Unofficial results from Kenya's presidential election show the main challenger, Raila Odinga, holding a significant lead over the incumbent, Mwai Kibaki.
The latest returns broadcast by Kenyan television stations show Mr. Odinga winning between 53 and 59 percent of the votes, with at least half of the ballots counted from Thursday's election.
In parliamentary elections, Kenyan media outlets say at least 10 of Mr. Kibaki's 32 cabinet ministers have lost their seats, including Vice President Moody Awori.
Official results continue to lag well behind those broadcast by the media. The official returns also show Mr. Odinga in the lead, but by a smaller margin.
A spokesman for the opposition Orange Democratic Movement (ODM) has expressed concern at the delay. The chief of Kenya's electoral commission Jack Tumwa said that electoral officials are not "playing any games."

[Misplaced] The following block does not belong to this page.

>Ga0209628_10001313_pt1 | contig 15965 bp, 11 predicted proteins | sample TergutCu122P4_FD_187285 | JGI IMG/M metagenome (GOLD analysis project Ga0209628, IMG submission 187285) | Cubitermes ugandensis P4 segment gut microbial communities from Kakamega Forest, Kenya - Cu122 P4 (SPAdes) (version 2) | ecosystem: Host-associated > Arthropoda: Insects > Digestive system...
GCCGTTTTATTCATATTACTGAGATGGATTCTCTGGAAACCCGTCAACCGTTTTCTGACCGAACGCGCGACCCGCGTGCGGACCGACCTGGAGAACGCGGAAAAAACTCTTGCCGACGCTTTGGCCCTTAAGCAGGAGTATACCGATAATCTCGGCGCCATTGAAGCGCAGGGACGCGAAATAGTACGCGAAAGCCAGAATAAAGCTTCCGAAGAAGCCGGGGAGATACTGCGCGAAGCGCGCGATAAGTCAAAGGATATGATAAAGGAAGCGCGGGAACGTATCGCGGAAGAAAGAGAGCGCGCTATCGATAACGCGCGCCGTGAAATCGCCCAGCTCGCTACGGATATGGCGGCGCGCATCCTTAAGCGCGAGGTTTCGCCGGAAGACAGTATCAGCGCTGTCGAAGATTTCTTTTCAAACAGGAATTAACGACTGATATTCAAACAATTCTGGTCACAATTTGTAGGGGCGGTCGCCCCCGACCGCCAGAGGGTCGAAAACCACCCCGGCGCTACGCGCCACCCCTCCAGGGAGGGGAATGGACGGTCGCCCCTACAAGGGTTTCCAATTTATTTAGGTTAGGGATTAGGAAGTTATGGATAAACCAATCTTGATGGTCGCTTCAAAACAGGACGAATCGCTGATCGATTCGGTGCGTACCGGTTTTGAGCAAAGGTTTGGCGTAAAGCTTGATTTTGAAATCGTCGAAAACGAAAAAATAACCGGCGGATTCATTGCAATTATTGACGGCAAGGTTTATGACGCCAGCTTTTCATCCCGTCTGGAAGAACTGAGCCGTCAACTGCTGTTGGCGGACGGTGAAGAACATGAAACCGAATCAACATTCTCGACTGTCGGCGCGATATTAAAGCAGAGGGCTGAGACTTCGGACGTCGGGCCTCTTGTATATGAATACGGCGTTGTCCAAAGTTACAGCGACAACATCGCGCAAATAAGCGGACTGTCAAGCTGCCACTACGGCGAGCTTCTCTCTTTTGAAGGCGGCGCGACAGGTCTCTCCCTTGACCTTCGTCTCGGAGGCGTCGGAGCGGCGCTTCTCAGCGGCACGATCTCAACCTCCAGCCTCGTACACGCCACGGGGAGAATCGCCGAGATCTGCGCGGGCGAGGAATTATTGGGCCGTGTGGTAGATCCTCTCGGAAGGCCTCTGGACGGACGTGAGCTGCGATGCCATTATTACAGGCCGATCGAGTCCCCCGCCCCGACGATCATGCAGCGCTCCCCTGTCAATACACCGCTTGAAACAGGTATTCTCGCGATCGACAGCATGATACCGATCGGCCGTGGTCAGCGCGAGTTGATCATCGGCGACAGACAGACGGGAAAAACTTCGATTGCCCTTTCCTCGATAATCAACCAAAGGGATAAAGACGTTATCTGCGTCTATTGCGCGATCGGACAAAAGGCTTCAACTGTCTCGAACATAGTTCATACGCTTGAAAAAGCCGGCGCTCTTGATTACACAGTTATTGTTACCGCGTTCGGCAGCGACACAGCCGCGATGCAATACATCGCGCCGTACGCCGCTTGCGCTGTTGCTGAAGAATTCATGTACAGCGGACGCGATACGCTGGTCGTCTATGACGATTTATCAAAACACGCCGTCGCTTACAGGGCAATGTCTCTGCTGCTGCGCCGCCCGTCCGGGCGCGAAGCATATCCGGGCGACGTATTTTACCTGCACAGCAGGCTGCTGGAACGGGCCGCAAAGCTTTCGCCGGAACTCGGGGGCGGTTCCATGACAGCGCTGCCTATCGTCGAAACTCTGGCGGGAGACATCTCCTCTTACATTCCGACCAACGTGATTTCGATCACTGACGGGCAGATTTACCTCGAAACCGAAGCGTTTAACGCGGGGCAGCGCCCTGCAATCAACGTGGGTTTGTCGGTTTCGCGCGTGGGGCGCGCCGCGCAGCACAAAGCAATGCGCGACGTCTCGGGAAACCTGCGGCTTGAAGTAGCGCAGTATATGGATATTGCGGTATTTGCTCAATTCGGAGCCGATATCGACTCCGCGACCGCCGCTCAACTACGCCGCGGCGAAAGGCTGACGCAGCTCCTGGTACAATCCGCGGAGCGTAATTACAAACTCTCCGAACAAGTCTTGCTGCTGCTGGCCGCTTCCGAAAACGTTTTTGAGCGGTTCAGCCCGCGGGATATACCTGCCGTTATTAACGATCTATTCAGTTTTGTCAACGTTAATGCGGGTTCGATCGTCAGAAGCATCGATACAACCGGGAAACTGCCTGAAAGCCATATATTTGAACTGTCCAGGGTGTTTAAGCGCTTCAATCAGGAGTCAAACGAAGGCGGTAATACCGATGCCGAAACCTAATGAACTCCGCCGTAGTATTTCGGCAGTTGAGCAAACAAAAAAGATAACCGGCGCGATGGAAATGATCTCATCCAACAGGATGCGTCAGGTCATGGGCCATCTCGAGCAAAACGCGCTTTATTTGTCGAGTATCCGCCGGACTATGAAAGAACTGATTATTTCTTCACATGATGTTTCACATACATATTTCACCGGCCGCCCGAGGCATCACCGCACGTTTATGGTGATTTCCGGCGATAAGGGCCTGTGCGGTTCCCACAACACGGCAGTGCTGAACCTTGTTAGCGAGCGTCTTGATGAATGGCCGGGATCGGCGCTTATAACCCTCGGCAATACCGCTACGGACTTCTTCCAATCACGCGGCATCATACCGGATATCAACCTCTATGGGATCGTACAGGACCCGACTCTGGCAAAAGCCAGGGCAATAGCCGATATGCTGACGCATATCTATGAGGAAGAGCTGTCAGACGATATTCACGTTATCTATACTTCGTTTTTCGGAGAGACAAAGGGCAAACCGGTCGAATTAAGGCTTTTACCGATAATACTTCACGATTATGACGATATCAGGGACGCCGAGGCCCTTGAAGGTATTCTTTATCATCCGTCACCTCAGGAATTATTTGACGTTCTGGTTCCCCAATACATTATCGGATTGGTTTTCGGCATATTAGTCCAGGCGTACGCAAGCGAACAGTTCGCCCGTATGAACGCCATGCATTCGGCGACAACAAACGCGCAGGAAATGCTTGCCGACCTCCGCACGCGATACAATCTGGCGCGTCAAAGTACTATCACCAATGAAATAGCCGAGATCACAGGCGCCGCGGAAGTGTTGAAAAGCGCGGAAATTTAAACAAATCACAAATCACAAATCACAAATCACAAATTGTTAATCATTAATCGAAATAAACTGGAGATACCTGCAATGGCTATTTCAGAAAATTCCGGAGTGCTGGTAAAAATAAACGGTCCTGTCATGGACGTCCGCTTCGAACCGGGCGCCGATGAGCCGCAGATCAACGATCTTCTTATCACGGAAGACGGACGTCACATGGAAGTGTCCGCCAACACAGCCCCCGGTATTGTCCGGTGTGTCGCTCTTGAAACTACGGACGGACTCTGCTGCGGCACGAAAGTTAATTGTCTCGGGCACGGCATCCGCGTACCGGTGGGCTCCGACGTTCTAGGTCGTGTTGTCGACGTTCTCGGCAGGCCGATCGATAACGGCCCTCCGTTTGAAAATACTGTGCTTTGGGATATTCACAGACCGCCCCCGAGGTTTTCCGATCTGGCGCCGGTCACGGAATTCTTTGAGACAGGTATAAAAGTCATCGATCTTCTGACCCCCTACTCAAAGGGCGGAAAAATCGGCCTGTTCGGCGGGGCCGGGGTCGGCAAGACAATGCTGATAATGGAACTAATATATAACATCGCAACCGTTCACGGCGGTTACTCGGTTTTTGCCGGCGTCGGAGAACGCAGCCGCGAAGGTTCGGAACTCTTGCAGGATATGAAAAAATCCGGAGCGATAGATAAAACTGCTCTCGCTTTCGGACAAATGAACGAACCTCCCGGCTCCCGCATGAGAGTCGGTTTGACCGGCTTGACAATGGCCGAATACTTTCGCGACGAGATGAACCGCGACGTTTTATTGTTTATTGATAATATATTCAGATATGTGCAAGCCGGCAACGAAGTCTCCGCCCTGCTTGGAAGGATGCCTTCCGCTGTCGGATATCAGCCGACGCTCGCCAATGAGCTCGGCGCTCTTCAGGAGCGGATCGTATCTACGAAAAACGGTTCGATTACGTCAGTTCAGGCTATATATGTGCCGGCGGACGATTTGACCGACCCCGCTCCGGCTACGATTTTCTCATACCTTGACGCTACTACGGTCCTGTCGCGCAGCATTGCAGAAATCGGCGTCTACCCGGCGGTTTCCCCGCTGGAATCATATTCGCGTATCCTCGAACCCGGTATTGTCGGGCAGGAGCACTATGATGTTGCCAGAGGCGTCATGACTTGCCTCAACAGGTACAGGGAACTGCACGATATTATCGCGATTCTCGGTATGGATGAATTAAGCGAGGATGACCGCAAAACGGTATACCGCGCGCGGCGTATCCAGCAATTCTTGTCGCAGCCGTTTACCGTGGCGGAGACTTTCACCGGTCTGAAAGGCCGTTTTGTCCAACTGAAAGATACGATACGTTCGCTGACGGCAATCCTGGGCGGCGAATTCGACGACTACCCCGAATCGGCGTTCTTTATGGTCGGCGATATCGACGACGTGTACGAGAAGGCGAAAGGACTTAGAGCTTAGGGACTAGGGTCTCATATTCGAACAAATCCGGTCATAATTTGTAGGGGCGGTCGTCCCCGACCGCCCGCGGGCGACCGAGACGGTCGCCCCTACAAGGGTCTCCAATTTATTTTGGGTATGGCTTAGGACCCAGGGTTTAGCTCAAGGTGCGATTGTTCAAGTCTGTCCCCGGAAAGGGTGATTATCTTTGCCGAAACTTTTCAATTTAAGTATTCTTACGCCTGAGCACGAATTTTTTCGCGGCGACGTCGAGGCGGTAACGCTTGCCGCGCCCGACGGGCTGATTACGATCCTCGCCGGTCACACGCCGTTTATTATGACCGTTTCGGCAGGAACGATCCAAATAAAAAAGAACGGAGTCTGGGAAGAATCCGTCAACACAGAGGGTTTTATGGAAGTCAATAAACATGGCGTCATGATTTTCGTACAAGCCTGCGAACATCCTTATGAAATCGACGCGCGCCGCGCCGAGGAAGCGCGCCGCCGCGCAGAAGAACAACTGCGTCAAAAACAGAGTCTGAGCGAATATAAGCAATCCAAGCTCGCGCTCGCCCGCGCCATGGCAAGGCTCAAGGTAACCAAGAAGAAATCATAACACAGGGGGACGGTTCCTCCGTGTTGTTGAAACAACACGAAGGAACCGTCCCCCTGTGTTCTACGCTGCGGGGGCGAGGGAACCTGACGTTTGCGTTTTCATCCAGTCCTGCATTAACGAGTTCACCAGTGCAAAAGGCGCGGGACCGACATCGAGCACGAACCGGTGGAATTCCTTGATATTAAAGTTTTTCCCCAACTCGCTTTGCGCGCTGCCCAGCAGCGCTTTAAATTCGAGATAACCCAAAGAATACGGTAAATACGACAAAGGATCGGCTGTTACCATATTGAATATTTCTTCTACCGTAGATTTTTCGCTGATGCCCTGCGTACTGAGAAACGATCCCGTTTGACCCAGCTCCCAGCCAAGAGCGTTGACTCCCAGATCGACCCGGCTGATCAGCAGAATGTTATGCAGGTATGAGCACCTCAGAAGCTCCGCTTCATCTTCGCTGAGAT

The electoral commission said earlier that vote counting is going more slowly than expected and could continue into Saturday.
Witnesses say voter turnout was high for Thursday's presidential and parliamentary elections, although no figures have been released. International observers say the voting was largely peaceful and free of election fraud.
Mr. Odinga has repeatedly accused Mr. Kibaki of planning to rig the election -- allegations the president has denied.
There were reports of two people being killed Thursday in election-related violence. Police in the western Nyanza district say another person was killed Friday in a dispute at a tallying station.
Kenya's top police officer, Hussein Ali, has urged losing candidates to accept the results peacefully.
About 14 million Kenyans were eligible to vote in Thursday's elections. To win, a presidential candidate must receive a majority of votes and at least 25 percent in five of Kenya's eight provinces. The rule was adopted in 1992 to ensure the president has broad support in a country often divided by tribal issues.
Some information for this report was provided by AFP, AP and Reuters.